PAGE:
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G.G) Digital Tach

Having got an analogue tacho working on the boat it eventually gave up the ghost (when the mechanics became unreliable) and having the information digitally there was one quick way to get a tacho back.

The first step was to hack the back from the broken Tacho with a hacksaw, allowing the guts to be removed and the glass cleaned. A serial interface, 7 segment, four digit LED display module was connected with short wires for +, gnd and a serial connection (that works at 115,200 baud).

The 0.8" LED was bought from Embedded Adventures and fills the tachograph housing nicely. Its nice and bright and the size makes it readable. Interfacing is as simple as print "1234"

(c) Embedded Adventures

Having tested that it worked the display was temporarily fixed to the glass with tape, a small amount of black silicone sealant was added to the edges, ensuring no air was trapped (i.e., no voids created). Once this was set the tape was removed and more silicone added to a depth of approx 1 cm. The rear of the LED display was left open, entirely clear of silicone sealant.

Care was taken to minimize the number and size of any voids created; voids appear as 'bubbles' and affect the look of the gauge. The finished result (let down by the yet to be painted bezel) looked like this:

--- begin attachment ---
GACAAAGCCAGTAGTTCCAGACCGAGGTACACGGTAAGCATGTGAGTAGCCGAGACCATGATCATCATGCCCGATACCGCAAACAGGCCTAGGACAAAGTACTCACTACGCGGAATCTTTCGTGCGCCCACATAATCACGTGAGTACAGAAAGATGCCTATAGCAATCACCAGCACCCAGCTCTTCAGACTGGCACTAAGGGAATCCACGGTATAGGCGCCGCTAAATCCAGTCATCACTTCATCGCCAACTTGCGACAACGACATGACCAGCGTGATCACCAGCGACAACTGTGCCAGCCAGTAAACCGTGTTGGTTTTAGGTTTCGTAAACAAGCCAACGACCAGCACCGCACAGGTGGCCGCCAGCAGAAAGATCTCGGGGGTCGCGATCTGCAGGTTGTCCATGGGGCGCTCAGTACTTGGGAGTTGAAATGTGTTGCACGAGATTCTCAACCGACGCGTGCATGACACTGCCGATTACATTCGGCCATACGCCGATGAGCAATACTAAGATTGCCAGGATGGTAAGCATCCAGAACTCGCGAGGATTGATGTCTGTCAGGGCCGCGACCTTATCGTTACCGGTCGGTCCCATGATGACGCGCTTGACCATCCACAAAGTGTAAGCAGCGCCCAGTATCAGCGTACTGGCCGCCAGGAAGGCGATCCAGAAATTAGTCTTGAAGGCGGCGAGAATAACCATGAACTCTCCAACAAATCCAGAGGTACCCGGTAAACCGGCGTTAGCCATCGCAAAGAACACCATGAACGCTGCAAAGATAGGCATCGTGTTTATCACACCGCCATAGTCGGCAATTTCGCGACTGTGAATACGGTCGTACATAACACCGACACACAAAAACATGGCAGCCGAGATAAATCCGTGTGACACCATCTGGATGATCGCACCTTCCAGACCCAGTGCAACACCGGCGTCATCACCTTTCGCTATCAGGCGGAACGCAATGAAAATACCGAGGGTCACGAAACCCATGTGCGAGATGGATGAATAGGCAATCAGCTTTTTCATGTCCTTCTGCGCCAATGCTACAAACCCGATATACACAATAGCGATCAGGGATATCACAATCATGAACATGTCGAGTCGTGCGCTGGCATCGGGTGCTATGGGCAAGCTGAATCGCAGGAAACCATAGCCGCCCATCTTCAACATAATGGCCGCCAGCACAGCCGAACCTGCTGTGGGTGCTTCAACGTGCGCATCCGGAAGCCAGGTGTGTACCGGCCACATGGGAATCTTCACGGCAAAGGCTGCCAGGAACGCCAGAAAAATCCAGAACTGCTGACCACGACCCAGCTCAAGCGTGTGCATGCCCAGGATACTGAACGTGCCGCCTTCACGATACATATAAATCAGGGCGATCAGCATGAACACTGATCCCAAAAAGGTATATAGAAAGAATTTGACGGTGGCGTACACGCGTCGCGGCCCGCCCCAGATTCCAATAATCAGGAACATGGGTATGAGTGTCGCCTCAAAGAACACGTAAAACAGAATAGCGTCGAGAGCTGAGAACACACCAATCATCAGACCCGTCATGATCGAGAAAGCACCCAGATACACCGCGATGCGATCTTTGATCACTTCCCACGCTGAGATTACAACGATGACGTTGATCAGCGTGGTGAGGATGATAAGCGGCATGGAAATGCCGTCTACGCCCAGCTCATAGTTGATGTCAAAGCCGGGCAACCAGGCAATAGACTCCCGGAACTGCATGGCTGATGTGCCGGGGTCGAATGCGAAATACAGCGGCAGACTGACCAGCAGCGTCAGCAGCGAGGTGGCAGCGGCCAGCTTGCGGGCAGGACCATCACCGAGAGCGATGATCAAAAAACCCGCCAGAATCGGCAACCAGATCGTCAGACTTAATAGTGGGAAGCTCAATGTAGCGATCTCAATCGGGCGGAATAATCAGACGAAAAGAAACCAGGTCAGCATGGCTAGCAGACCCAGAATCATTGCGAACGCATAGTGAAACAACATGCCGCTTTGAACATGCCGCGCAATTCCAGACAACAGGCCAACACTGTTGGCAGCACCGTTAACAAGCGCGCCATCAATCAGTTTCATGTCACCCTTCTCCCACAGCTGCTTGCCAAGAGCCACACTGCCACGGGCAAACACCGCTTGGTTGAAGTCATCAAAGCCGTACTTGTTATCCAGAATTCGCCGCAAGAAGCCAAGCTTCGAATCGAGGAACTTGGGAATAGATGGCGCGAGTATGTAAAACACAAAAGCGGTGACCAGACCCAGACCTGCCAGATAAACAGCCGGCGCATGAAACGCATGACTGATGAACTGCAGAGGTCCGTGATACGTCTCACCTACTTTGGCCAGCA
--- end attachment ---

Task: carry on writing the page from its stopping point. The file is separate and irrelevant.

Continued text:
A superbright LED was also added. The purpose of this is to indicate that the speed measured by GPS is less than or equal to the speed limit on the local waterway; this logic was defined so that the LED will not be lit continuously when not using the waterway, i.e., only display things that are relevant. 

The LED display is driven by the Propeller chip within the project and measuring the RPM using pulses from the ignition leads. 

To make it more readable / usable the code prevents the the least significant digit showing every variation in rpm; it is restricted to being either 0 or 5, using a value of rpm averaged over five samples. It is updated at 4 Hz - a value chosen because it balances the need to have a reasonably steady display and the need for it to be responsive.

The values displayed are right-justified, padding the unused digits with space characters.

Because the display was being powered by an existing 5V supply that already under stress (with the voltage drifting upwards past 7V under load) a 5V voltage regulator was added.